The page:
Sowing the seeds

Sowing the seeds

Across Africa, 70% to 80% of agricultural production is done by smallholder farmers on an average plot size of 2.5 ha. There are exceptions, but a considerable number of farmers lack access to suitable production inputs, quality infrastructure, finance and technology and an efficient agriculture supply chain. Nor do they have the necessary skills to take full advantage of the support and technology available to them, says World Bank Group senior agribusiness specialist for trade and competitiveness Augustine Langyintuo.

Speaking at the Africa Farm Management Association conference in Cape Town in late 2014, Langyintuo said there was much scope to train farmers and equip them with the skills they need to perform better.

At the same conference, Usman Haruna, from the Federal University Dutse in Nigeria, presented a paper on sustainability and agricultural development in Nigeria. Quoting data from the International Fund for Agricultural Development (IFAD), he said that 75% of the world’s 1.2 billion poor (defined as consuming less than one purchasing-power adjusted dollar per day) live and work in rural areas, where agriculture is the principle economy.

In sub-Saharan Africa, 73% of the rural population are smallholder farmers. It follows then that a large proportion of small-scale farmers in sub-Saharan Africa are among the poorest of the poor.

Furthermore, despite receiving various forms of agricultural support through the private and public sectors, the situation of smallholder farmers in the region has made very little progress over the past decade.

According to a paper presented at a 2011 IFAD conference on the future of smallholder agriculture, one of the key challenges is that farmers lack the competitiveness to find a way out of poverty through farming because their productivity levels are not high enough.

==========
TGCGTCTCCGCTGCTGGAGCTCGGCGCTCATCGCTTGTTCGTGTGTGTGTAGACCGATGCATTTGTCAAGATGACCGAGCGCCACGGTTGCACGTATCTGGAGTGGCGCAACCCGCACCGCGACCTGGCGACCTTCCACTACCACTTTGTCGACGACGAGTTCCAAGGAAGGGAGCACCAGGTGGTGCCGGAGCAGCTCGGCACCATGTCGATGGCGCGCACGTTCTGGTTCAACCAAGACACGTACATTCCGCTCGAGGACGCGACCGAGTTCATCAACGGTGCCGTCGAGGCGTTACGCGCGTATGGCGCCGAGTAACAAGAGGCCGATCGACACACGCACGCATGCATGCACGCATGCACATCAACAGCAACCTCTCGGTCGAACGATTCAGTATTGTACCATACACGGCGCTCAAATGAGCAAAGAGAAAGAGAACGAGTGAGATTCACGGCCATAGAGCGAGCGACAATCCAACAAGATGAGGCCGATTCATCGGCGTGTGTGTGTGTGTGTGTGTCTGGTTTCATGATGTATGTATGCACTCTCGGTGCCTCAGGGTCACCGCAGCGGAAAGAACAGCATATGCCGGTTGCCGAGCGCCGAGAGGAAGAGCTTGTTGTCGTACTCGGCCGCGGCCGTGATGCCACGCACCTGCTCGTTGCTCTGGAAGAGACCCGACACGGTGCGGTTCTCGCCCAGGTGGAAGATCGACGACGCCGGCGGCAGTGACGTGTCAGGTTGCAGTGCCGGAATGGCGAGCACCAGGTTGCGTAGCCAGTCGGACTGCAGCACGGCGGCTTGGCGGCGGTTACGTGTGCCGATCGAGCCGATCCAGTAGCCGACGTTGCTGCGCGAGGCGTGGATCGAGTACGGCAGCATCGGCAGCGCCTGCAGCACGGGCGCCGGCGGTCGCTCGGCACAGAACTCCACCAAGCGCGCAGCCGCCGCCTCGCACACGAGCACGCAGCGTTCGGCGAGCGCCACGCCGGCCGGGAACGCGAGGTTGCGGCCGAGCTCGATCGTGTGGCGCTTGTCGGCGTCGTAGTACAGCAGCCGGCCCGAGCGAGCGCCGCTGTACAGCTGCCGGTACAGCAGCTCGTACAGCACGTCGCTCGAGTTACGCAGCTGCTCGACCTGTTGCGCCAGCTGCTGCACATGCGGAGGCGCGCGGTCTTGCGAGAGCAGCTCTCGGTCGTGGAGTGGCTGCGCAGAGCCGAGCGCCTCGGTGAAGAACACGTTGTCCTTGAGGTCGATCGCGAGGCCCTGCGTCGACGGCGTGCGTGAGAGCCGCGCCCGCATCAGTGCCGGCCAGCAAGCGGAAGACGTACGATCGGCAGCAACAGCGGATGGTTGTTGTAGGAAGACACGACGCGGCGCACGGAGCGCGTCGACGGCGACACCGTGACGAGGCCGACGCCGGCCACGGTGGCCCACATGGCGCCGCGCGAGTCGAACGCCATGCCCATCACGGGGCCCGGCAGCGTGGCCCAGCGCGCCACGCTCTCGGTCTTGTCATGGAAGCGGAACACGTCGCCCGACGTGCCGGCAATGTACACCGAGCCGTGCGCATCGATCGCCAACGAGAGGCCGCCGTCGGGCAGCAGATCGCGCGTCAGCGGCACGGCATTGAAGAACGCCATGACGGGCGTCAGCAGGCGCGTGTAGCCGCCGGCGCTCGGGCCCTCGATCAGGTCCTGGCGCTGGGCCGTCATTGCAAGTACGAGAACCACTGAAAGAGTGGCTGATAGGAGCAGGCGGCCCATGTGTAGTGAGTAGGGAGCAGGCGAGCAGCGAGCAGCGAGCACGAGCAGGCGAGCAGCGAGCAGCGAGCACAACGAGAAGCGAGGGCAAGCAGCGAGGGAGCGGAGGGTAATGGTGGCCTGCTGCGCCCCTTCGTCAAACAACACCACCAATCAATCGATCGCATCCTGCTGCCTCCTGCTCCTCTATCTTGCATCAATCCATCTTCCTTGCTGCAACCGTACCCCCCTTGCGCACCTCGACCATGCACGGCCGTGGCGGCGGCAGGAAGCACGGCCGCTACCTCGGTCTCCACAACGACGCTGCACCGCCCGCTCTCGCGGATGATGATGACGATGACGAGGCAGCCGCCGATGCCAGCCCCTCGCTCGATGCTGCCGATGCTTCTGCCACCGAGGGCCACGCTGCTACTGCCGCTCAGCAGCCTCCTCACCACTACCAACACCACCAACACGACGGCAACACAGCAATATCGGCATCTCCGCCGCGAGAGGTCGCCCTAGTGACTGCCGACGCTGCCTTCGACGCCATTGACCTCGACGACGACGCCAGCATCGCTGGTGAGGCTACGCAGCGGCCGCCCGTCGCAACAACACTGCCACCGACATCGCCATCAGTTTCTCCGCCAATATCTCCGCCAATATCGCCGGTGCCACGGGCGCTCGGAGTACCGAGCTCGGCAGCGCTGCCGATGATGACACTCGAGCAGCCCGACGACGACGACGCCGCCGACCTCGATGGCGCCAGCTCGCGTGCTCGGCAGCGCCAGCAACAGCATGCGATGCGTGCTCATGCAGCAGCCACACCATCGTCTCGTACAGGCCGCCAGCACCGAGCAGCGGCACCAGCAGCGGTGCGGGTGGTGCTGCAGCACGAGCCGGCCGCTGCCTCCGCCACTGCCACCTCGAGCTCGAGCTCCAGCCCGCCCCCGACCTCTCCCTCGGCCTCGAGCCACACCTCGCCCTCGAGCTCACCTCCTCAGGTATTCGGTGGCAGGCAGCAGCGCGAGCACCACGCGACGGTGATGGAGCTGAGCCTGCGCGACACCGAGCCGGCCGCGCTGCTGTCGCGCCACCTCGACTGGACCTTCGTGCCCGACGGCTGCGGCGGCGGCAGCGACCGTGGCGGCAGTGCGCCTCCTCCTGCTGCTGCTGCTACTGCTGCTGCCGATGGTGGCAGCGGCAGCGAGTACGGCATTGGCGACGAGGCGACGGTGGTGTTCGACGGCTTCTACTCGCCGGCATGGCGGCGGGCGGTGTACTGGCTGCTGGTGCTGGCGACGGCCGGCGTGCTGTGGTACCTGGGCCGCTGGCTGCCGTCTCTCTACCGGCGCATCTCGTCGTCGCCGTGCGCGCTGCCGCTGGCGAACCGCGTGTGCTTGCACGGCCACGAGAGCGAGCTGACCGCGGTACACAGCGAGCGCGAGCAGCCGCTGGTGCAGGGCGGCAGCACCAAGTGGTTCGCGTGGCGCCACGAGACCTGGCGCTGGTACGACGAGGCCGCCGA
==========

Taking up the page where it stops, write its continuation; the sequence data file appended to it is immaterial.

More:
The paper’s authors – Sara Delaney, Steven Schonberger and Geoffrey Livingston – suggest that to address this issue, smallholder-farmer development has to focus on ‘increased on-farm investments, such as appropriate seeds and fertilisers, irrigation and mechanisation technologies’.

Despite recent advances, sub-Saharan Africa remains well behind other regions with regard to the use of improved seeds and fertilisers. According to Langyintuo, sub-Saharan Africa has seen an average adoption rate of improved seeds of only 28%. Africa uses approximately just 3% of all fertiliser globally.

In the paper, Delaney, Schonberger and Livingston also refer to statistics showing that, on average, farmers in sub-Saharan Africa applied less than 10 kg of nutrients/ha, compared with around 140 kg/ha in both Latin America and South Asia.

In addition, over the last 50 years, the share of cultivated land under irrigation in Asia increased from 27% to 36%. In sub-Saharan Africa, however, less than 3% of cultivated land was under irrigation.

Sub-Saharan Africa also lags behind other regions in the adoption of new mechanisation technology. According to the paper, only 15 tractors were in use per 100 km², compared with around 170 per 100 km² in East- and South-Asian countries. Latin America had 100 per 100 km².